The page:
Research aimed at making an original contribution to a discipline is rightly systematically undertaken at university level however, the aim should be to allow for unpredictable outcomes at all stages of learning, enabling such a contribution to be made by all either as an individual or part of a group. It is critical in building and sustaining education in Wales that is comparable to the best in the world that a full range of research disciplines are sustained at our universities. Knowledge and understanding is now global and to sustain a meaningful and leading role in research and innovation disciplines need to be able to make a contribution at that level as well as engage actively across their boundaries. Enabling this knowledge and expertise to contribute to the development of high value products and services through ‘knowledge cooperatives’ will be fundamental to a long term future for the Welsh economy.
In addition to Welsh medium provision a bi-lingual option should be made available.
Withdraw State Funding from schools or colleges which exclusively promote any one religious belief system, including Christianity, or require such establishments to have an open, secular enrolment. However, we believe that all schools must make it easy for people who work or study to practice their religion in such matters as food, clothing and prayer times. Schools should be part of the communities they serve and make their facilities available, outside school hours, to community groups, including religious ones.
End the charitable status of fee-charging schools.
Needs based comprehensive spending review for all education in Wales.
All education in Wales to be free from fee payment and students from the age of 16 to receive support based upon a minimum income. Support to ensure students can take place in independent learning.
The introduction of cooperative and democratic governance in all educational institutions.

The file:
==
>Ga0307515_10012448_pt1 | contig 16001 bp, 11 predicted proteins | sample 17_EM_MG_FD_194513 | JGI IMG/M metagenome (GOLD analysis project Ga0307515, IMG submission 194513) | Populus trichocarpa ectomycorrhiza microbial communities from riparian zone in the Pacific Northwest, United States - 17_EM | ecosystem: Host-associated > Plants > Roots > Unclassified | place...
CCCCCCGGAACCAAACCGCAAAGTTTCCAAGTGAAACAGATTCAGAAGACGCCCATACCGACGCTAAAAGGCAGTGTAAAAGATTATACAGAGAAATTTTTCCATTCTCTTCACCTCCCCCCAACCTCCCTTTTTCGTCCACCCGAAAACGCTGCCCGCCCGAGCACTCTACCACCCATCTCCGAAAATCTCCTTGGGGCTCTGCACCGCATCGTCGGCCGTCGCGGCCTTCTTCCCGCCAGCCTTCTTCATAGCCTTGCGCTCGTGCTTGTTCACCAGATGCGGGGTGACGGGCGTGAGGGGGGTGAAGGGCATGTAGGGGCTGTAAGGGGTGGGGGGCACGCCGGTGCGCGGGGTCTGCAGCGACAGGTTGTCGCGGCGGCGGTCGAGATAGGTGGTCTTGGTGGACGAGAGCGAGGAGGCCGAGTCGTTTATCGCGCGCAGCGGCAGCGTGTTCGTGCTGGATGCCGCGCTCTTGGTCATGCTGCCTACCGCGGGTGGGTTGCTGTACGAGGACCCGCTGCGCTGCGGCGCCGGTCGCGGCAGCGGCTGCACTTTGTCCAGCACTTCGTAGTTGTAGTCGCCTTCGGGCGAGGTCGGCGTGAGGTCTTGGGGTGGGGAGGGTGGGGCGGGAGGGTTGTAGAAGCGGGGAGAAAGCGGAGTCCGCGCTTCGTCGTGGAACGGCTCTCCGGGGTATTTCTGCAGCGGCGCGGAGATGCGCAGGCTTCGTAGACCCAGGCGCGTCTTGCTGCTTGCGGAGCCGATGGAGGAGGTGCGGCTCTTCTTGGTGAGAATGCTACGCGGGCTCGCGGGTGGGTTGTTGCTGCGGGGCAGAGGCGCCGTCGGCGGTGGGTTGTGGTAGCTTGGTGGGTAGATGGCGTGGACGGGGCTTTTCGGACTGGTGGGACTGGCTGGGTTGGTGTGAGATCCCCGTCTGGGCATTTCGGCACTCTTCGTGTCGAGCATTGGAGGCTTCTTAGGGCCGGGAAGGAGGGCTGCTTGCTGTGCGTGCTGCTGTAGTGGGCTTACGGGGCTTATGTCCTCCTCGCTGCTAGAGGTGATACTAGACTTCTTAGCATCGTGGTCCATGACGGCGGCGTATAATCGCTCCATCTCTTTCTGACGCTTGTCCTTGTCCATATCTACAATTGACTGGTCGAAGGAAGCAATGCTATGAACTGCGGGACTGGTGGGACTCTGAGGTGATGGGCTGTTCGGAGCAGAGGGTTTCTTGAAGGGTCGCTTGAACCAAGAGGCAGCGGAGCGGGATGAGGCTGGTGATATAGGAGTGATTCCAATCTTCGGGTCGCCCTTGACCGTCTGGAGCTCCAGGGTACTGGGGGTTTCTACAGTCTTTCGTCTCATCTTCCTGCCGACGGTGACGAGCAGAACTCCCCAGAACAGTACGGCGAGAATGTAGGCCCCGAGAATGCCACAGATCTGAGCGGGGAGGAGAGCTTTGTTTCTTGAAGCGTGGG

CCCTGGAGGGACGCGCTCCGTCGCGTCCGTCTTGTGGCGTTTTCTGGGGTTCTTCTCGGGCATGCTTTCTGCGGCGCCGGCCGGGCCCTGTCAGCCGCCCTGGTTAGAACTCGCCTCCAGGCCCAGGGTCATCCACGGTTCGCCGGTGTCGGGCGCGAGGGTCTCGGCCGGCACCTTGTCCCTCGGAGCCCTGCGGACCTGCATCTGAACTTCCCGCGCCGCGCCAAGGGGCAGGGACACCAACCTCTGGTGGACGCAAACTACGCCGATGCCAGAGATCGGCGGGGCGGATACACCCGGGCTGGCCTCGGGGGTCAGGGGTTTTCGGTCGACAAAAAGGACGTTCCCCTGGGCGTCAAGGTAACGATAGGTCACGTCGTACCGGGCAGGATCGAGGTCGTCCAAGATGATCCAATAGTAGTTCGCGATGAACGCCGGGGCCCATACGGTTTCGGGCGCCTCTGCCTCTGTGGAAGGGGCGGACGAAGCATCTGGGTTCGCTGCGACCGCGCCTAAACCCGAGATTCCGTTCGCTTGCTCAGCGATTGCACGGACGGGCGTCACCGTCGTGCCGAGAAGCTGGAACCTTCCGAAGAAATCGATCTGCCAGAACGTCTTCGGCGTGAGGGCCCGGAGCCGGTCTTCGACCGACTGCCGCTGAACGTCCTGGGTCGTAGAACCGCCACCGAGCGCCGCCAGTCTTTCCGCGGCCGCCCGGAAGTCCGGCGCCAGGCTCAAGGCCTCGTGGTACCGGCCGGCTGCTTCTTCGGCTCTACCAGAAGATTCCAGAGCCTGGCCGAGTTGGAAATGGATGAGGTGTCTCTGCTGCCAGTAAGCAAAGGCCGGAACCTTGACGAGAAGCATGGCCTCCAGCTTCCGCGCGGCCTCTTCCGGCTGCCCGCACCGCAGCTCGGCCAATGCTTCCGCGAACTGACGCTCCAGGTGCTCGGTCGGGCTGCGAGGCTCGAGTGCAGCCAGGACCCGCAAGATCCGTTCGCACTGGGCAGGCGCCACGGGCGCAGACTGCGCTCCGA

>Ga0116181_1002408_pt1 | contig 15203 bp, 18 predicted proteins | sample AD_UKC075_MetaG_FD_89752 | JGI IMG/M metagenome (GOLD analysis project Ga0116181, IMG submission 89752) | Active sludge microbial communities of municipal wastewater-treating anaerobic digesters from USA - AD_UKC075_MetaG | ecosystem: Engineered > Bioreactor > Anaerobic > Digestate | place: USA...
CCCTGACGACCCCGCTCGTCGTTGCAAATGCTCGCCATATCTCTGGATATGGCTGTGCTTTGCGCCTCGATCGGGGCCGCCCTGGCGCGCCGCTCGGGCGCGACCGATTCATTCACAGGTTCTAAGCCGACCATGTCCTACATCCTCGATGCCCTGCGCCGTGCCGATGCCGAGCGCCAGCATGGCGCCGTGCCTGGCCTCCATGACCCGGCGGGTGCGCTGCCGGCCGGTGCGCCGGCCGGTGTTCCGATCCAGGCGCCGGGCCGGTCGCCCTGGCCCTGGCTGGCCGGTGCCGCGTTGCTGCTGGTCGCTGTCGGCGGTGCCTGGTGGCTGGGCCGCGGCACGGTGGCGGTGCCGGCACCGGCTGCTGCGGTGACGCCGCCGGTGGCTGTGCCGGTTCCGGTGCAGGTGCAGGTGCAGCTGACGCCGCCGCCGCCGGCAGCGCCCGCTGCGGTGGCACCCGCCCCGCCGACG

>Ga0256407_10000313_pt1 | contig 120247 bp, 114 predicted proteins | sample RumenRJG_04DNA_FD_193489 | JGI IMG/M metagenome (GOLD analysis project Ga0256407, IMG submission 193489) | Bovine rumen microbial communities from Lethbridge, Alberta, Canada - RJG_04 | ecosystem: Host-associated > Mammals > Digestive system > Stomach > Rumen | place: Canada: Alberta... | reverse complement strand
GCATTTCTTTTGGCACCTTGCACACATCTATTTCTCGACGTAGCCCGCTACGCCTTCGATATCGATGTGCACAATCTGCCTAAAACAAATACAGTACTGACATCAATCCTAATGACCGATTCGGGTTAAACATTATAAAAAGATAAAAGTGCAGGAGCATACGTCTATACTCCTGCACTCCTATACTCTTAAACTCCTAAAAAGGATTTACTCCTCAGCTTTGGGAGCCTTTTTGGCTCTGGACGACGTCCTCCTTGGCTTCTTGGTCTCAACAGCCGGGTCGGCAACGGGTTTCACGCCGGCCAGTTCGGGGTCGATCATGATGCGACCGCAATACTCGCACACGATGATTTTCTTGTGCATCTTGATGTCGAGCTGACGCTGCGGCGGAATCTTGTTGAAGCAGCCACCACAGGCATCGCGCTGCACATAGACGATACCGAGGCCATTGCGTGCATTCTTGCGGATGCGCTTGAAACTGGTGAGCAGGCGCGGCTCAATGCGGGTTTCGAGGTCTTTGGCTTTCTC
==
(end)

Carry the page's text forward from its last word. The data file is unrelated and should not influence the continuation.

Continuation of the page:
All staff without expectation to be employed by councils on collective agreed contracts of employment negotiated with trade fully recognised trade unions and to have access to life long learning for professional and personal study.
The establishment of knowledge cooperatives where products, services and expertise using creative commons licenses are jointly and equally governed by the creators and the Welsh Government.
We believe that the political principles and polices outlined in this statement amount to a significant transitional reform and challenge to austerity, neo-liberalism and how capitalism works to maximise profit and not serve need. If put into practice they would provide the leadership needed to collectively mobilise the people of Wales to support this challenge; they would, by being complementary to Left Unity UK policies and though our links with the European Left, reach out to people across the UK and Europe.
There is no need to accept what capitalism throws at us – say no and build the politics of a socialist alternative: join us.
Left Unity is active in movements and campaigns across the left, working to create an alternative to the main political parties.
Events and protests from around the movement, and local Left Unity meetings.
14 Nov, 11.00-16.00
Pandemic Politics and the radical left: Left Unity policy conference 2020
Our 2020 policy conference will be held online. We will be discussing resolutions and updates to our policy manifesto. All are welcome.
European Forum 2020
The space where the essential joint struggle and transformation projects in Europe are being forged. It will be held online during the whole month of November – dates TBC.